NEW YORK (Reuters Breakingviews) - Obamacare’s roots are growing too deep to dislodge. The Democratic Party wrested back control of the House of Representatives on Tuesday, thus effectively ending Republican hopes of overturning former President Barack Obama’s healthcare reforms. Even voters in heavily Republican states are warming to the law.
Republicans don’t like Obamacare, officially known as the Affordable Care Act, which has provided healthcare coverage to about 20 million people. But they could not agree on how to replace it, despite controlling both chambers of Congress and the White House for the past two years.
House Democrats are likely to use their newfound power to try to expand coverage, rather than limit it. That’s despite having a slim chance of success: The rival Grand Old Party still holds sway in the Senate and the White House.
That effectively ensures a stalemate, which is good news for the healthcare industry. Obamacare has meant more policies being written by insurers, fewer unpaid bills at hospitals, and more written prescriptions. The stocks of the nation’s biggest for-profit hospital, HCA Healthcare, biggest health insurer, UnitedHealth and biggest drug company, Johnson & Johnson, hit all-time highs on Wednesday.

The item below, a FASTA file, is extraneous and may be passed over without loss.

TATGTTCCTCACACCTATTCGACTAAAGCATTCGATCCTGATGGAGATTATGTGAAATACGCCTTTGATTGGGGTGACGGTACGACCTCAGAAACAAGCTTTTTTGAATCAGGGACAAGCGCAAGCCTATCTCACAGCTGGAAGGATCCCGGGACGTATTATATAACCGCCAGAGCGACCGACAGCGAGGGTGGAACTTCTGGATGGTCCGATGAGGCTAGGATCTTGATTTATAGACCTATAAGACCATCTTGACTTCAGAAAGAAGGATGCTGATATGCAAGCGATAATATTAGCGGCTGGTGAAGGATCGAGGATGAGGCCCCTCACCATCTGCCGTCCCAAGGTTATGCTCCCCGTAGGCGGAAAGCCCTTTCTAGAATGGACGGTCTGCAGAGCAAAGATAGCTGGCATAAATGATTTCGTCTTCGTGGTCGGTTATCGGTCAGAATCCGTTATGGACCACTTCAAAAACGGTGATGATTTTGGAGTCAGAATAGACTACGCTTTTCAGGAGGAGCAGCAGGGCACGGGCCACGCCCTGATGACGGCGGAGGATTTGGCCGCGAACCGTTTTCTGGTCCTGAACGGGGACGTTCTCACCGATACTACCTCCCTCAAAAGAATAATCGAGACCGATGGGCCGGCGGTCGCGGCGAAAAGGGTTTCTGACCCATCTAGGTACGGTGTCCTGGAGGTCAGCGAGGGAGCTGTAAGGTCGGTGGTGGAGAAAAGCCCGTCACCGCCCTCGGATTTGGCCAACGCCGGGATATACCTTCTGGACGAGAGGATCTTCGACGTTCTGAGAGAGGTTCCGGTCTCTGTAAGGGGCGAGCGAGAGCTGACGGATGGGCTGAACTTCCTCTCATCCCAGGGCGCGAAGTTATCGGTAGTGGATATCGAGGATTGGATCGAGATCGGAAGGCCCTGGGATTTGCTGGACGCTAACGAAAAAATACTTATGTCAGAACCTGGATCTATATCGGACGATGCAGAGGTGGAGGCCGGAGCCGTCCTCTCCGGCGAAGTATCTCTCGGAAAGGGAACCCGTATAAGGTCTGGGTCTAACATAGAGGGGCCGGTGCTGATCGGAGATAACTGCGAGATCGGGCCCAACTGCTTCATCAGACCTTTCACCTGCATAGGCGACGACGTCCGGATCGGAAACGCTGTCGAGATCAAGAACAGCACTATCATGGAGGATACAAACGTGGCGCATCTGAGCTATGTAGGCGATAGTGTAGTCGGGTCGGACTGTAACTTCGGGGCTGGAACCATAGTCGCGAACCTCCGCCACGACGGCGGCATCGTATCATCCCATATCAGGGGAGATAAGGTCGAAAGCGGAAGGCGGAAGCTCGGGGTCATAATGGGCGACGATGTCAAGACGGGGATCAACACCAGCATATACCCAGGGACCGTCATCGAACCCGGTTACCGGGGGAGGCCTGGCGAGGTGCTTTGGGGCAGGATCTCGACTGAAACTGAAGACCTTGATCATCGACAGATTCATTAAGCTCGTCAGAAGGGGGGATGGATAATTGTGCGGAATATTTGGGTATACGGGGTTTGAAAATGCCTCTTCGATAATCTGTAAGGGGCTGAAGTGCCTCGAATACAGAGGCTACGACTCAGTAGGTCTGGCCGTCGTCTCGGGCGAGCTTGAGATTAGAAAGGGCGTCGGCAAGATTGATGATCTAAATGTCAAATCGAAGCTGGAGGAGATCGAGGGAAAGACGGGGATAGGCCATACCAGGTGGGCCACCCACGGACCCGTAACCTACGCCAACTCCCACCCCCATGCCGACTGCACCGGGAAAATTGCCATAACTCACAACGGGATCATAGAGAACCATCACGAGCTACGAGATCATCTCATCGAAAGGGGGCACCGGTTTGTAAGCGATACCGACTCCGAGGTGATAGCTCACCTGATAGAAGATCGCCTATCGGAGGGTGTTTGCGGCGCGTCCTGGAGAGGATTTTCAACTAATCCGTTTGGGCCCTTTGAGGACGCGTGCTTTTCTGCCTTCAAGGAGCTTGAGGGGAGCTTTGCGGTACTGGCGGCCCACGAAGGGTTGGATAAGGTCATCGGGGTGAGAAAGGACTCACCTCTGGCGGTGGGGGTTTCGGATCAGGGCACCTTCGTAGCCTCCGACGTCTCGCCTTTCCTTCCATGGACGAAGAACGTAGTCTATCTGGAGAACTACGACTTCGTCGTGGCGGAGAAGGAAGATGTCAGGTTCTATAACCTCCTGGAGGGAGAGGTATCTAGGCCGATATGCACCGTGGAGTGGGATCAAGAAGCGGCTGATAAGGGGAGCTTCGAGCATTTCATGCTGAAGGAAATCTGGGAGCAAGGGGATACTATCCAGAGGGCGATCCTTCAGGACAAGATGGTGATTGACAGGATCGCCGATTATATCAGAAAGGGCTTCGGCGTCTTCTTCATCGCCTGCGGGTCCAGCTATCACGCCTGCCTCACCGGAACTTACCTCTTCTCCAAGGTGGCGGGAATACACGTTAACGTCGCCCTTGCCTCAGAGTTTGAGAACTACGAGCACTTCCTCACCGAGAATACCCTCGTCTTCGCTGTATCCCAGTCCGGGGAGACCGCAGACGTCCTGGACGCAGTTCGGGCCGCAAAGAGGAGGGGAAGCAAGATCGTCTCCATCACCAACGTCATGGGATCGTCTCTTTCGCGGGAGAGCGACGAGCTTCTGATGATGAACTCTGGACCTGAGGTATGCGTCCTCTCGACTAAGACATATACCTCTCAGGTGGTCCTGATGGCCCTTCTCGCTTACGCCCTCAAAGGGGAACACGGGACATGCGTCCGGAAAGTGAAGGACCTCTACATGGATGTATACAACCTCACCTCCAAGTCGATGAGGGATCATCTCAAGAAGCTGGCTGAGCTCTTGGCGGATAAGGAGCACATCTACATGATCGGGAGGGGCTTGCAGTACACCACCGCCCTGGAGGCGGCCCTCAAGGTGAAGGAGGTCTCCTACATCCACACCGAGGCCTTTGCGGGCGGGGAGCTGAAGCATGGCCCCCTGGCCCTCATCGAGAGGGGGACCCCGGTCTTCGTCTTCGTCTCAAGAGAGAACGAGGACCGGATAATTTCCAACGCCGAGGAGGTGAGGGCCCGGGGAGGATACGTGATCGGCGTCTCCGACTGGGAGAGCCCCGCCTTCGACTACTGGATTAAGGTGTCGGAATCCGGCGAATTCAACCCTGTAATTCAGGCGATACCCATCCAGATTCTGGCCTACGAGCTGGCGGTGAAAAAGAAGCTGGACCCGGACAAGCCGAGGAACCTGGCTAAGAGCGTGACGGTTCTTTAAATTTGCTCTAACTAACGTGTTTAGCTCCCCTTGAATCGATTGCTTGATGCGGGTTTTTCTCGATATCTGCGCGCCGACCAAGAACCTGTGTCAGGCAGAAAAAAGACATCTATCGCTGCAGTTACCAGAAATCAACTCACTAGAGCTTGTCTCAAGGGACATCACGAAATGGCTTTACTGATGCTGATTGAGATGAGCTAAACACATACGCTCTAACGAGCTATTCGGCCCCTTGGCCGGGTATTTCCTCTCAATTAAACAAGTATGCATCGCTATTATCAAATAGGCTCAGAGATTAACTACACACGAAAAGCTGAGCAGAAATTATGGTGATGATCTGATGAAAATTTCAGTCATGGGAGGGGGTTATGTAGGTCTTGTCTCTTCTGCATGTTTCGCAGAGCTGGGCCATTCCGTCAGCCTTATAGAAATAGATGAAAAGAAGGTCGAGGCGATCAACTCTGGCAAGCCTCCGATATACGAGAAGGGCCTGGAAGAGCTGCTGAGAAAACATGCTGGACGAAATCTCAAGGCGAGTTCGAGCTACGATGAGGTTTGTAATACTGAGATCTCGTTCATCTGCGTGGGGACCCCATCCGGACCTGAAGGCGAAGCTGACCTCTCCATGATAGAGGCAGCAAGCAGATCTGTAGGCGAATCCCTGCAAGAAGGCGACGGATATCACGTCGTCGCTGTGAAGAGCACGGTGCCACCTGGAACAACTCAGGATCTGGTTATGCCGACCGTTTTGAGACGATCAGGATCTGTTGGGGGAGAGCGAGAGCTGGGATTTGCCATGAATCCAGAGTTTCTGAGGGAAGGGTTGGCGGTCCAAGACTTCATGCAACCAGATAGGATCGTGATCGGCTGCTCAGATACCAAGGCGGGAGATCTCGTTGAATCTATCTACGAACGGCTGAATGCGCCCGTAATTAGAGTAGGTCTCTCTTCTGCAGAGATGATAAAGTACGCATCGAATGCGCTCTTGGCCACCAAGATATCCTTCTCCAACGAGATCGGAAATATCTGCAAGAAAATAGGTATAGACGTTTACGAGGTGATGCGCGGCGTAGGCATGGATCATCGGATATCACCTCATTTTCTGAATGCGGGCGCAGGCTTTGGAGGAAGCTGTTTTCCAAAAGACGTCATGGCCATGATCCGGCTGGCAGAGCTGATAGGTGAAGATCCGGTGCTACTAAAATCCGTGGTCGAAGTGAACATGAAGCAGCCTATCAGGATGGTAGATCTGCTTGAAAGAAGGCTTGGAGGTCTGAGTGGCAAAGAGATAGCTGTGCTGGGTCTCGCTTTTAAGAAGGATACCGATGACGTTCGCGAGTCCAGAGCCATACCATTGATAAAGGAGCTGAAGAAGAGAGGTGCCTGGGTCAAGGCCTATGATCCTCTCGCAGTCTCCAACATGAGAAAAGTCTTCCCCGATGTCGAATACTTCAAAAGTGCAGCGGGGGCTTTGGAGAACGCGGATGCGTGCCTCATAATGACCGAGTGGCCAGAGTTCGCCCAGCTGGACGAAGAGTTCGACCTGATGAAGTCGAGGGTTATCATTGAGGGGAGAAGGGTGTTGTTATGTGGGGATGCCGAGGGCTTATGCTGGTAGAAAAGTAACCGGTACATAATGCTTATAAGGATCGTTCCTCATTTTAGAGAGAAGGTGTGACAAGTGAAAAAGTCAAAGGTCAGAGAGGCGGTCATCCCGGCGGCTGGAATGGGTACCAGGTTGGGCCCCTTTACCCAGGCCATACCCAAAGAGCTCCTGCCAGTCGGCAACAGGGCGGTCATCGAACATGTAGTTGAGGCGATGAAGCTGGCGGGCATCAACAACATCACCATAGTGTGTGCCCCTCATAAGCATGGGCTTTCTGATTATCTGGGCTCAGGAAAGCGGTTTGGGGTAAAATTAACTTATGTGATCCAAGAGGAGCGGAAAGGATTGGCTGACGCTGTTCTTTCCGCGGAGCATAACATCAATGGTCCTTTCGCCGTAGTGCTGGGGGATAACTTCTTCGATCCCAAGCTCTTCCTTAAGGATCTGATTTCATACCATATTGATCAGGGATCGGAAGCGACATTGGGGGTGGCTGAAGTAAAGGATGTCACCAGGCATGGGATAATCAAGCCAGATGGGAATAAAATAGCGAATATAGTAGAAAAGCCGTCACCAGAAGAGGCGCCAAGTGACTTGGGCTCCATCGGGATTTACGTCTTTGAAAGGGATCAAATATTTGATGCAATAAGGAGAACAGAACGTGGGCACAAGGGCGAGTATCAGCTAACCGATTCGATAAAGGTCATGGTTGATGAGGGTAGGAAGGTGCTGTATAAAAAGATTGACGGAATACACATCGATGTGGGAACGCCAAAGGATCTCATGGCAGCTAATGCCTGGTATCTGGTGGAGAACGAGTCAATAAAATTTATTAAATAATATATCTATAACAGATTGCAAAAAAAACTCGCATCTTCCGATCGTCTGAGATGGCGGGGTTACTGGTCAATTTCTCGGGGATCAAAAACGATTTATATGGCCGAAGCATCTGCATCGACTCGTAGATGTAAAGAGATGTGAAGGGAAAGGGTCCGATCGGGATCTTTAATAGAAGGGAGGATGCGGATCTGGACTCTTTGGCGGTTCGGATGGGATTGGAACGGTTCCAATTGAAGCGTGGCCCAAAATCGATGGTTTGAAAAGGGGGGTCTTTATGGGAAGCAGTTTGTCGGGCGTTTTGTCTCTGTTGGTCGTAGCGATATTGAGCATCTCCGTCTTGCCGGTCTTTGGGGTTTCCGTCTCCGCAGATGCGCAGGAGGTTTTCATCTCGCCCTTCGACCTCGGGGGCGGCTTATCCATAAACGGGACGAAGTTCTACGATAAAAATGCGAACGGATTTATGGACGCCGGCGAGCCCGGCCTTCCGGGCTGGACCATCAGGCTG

This situation won’t last forever. The number of states that have expanded coverage of Medicaid under the law has steadily increased; dyed-in-the-wool Republican states Idaho, Nebraska and Utah opted to expand coverage at the ballots on Tuesday. That leaves just 14 states that have not chosen or voted to increase health benefits. Once people acquire health insurance, they tend to want to keep it – making it politically harder to disassemble.
Healthcare now accounts for 18 percent of America’s GDP and spending per person is twice as high as in other developed countries. Yet comparable metrics like life expectancy and maternal death rates aren’t favorable and provision is spotty – and the United States is the only country in the group without universal healthcare.
Whether to end this example of American exceptionalism – and its accompanying outsized spending and high margins for providers – may become one of the biggest topics for debate in the runup to the next congressional and presidential elections in two years’ time. That prospect should have the healthcare industry running scared.
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